The Green Deal is a first step, but more ambition is needed

The European Commission has presented parts of its European Green Deal, namely the Sustainable Europe Investment Plan and the Just Transition mechanism. The EU‘s own contribution to their funding is too low to be effective. To achieve a net-zero[1] and well-being oriented economy by 2050, the EU should increase its contribution and allocate the funds in a subsidiary way. The time for shying away from taking responsibility for own impacts are over – at all levels.

CEC European Managers expresses its disappointment with regards to the investment announcements in the framework of the European Green Deal. High per-capita emissions, global value chains and potential economic opportunities require the world’s largest economic bloc, the EU, to assume sustainable leadership and invest more. To build an innovative, biodiverse and socially cohesive future in Europe, it is important to responsibilise all private and public actors from the local to the European level. This includes abolishing fossil fuel subsidies in all EU27 member states, ensuring that European SMEs and local governments can access these funds and providing fund managers with the necessary sustainability skills. Globally, a unique emission trade system and more sustainable value chains should be pushed for.

Effective investments require adequate implementation

The subsidiarity principle is fundamental in ensuring an optimal allocation of the mobilised resources of both instruments. Since issues are best tackled where they arise, we now need to better support change-makers in the public and private sector. As far as the contribution from the private finance sector is concerned, the EU taxonomy will help to direct financial flows to sustainable activities. Urban areas for instance account to 60-80% of global energy consumption, as well as emissions. This should consequently be reflected in the investment priorities. From a practical point of view, the ongoing paradigm shift in investment needs to urgently be accompanied by professional management – only 17% of European managers are equipped with sustainable leadership skills, according to CEC’s recent report. That’s why CEC, one of the six European social partners, will highlight the need for Transition Skills in the upcoming new Skills Agenda for Europe.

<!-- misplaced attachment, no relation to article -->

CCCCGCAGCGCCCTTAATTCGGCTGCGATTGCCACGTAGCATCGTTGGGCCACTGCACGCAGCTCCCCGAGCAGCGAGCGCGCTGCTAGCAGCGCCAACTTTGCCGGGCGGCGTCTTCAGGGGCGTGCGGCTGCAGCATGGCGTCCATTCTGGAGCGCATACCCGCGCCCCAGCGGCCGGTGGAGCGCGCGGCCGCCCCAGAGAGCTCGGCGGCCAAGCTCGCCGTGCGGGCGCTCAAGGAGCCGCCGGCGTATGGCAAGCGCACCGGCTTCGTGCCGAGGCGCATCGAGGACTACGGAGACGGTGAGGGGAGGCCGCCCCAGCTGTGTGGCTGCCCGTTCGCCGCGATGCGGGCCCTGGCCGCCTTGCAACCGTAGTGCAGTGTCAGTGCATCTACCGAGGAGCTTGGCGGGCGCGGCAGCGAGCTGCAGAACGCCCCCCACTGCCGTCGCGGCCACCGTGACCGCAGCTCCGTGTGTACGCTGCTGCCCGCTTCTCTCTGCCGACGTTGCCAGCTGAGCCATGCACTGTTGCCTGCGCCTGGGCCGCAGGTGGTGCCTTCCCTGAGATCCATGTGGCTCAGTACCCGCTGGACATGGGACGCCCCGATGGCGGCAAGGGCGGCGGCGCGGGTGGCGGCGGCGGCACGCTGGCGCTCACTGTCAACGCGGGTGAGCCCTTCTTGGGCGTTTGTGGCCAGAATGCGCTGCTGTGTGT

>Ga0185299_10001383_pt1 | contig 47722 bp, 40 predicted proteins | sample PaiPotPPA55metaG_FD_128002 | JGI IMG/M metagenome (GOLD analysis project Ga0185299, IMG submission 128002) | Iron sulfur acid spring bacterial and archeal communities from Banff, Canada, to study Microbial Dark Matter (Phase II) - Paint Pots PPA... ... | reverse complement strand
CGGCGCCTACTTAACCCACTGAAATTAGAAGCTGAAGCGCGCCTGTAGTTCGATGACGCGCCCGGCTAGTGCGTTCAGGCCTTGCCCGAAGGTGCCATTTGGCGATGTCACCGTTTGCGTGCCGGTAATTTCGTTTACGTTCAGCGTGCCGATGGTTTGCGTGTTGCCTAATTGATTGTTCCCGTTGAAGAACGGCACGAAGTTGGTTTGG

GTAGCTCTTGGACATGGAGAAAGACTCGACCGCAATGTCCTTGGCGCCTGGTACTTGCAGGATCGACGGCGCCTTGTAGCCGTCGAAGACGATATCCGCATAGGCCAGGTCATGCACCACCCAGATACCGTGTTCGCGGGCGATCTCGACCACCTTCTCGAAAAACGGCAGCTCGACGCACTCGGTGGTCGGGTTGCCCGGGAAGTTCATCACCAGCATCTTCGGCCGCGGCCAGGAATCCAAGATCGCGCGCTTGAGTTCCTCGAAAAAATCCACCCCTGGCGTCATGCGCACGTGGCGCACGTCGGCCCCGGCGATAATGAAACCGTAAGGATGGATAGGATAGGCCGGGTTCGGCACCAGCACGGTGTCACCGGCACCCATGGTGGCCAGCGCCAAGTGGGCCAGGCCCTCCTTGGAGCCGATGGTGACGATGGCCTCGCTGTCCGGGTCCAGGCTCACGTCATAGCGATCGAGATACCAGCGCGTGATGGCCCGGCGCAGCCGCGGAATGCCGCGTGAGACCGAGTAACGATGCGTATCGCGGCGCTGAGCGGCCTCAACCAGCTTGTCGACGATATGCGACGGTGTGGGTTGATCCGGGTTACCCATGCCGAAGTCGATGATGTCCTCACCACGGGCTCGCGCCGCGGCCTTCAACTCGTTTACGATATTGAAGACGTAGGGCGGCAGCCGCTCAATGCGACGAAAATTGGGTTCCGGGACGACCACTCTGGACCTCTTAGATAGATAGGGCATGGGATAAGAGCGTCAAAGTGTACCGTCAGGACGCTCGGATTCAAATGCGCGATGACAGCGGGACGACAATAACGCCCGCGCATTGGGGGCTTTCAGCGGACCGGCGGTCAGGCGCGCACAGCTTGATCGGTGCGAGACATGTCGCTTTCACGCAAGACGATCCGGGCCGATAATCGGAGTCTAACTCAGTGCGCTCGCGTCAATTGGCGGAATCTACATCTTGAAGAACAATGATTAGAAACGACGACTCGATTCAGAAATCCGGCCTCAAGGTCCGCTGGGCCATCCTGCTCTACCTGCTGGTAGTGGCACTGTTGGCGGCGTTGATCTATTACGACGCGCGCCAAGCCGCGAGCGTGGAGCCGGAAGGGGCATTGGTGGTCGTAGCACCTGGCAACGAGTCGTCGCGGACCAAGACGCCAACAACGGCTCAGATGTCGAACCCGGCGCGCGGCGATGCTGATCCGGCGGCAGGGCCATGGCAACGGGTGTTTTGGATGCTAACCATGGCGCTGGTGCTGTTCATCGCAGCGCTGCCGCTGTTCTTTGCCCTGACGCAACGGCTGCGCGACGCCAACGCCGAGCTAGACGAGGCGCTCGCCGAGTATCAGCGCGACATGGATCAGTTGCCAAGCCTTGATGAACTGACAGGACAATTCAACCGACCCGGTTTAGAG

The new Investment Plan is an opportunity to build on the EU’s own strengths in the domains of renewable energies, the circular economy, green tech, the sharing economy, the bioeconomy, the blue economy, the social economy, as well as in natural capital. With more ambition and through effective implementation, it could become an incentive to build a competitive advantage based on human needs. With the Just Transition mechanism, the European Commission rightly recognises that affected regions need support in re-skilling and ensuring the respect of social rights, as set out in the European Pillar of Social Rights. Social partners need to be actively involved in this process.

Background information

On 14 January 2020, the European Commission has presented its proposals for the Sustainable Europe Investment Plan and the Just Transition mechanism. The investment plan of 1 trillion Euro is composed by existing EU funds, national contributions and complementary private investments. The EU will contribute only 7,5 billion Euro of additional funds to the 100 billion Euro budget of the Just Transition mechanism.

Please find more information about the Sustainable Europe Investment Plan and the Just Transition mechanism on the website of the European Commission.

[1] Net-zero green house gas emissions